Protesters from across the state and country chant and wave fracking/drilling protest signs at the high-traffic corner of Highways 95 and 30 near Interstate 84 Exit 3 in southwestern Idaho.

Protesters observe the capped well head and pad at the Smoke Ranch site south of Highway 52, the first directionally drilled natural gas well in the state, located in a floodplain full of standing water, wetlands, irrigation canals, riparian areas, and a wildlife refuge, between the Payette River and Big Willow Creek, only a few miles upstream from the City of Fruitland municipal water intake and the Payette/Snake River confluence.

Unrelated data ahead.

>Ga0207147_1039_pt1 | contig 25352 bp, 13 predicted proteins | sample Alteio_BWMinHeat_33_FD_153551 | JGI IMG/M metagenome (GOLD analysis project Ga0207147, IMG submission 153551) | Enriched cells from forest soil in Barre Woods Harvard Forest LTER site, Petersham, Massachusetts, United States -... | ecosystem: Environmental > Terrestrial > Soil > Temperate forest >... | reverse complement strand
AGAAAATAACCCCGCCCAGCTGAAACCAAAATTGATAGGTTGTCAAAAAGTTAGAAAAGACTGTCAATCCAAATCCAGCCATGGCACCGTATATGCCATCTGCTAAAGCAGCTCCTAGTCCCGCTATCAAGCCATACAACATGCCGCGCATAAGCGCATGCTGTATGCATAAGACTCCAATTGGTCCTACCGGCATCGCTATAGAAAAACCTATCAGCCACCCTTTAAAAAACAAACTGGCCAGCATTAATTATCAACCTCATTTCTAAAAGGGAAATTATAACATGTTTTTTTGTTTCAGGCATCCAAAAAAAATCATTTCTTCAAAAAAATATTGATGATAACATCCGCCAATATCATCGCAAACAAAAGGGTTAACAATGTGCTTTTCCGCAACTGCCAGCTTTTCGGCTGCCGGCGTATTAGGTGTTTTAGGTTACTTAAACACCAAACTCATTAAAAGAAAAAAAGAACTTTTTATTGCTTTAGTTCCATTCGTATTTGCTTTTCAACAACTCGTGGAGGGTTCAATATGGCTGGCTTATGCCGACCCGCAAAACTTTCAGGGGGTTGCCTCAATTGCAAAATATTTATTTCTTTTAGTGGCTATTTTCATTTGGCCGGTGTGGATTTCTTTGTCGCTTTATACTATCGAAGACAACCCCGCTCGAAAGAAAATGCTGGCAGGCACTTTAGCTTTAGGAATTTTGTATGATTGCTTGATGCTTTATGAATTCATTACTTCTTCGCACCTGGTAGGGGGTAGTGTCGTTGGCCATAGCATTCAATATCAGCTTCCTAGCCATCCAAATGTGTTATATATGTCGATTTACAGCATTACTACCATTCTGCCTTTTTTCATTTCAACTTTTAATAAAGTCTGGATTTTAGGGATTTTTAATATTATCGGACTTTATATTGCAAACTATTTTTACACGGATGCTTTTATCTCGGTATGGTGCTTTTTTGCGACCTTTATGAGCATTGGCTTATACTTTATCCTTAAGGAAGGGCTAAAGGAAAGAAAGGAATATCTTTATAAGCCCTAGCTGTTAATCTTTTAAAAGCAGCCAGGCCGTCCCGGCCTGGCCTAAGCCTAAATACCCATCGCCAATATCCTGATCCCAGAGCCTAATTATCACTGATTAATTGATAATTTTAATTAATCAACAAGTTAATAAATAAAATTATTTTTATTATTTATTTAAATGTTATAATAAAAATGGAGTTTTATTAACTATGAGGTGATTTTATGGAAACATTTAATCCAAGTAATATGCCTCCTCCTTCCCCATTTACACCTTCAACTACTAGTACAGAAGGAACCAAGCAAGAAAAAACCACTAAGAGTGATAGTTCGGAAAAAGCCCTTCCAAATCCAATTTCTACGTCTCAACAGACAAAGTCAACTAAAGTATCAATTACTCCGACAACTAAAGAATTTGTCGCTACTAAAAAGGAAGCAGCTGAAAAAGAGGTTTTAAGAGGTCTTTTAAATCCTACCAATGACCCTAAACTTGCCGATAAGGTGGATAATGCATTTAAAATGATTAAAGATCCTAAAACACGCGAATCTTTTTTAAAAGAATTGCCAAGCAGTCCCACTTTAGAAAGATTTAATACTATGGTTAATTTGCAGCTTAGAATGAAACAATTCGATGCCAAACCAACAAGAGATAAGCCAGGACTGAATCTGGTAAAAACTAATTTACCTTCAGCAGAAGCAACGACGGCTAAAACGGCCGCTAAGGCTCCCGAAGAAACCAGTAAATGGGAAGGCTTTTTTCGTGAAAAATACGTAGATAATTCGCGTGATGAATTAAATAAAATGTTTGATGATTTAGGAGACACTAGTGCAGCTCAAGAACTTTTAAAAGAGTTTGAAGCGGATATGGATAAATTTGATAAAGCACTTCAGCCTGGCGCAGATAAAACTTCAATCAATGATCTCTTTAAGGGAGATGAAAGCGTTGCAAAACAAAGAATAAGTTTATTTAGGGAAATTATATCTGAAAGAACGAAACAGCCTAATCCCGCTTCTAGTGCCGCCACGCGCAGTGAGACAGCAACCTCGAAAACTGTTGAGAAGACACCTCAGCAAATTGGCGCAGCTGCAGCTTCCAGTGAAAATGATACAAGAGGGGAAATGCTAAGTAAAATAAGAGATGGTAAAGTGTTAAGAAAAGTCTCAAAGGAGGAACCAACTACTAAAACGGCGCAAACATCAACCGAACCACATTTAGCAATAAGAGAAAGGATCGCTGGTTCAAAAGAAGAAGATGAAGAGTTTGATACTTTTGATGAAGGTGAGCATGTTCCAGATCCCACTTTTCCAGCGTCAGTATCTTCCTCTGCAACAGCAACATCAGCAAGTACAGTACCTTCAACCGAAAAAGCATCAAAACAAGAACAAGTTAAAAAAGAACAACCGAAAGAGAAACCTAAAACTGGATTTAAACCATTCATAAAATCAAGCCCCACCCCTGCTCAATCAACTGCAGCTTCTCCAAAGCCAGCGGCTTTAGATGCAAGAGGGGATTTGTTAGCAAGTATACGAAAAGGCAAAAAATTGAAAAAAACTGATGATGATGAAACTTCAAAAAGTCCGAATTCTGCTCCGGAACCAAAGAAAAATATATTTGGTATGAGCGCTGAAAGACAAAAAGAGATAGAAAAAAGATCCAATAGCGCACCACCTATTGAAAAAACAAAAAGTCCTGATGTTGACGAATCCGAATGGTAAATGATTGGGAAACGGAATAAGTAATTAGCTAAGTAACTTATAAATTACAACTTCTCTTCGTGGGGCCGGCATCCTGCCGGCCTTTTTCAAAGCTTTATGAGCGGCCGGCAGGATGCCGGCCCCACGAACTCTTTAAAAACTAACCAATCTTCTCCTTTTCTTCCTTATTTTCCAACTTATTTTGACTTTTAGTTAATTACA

Protesters observe the capped well head and pad at the Smoke Ranch site south of Highway 52, the first directionally drilled natural gas well in the state, located in a floodplain full of standing water, wetlands, irrigation canals, riparian areas, and a wildlife refuge, between the Payette River and Big Willow Creek, only a few miles upstream from the City of Fruitland municipal water intake and the Payette/Snake River confluence.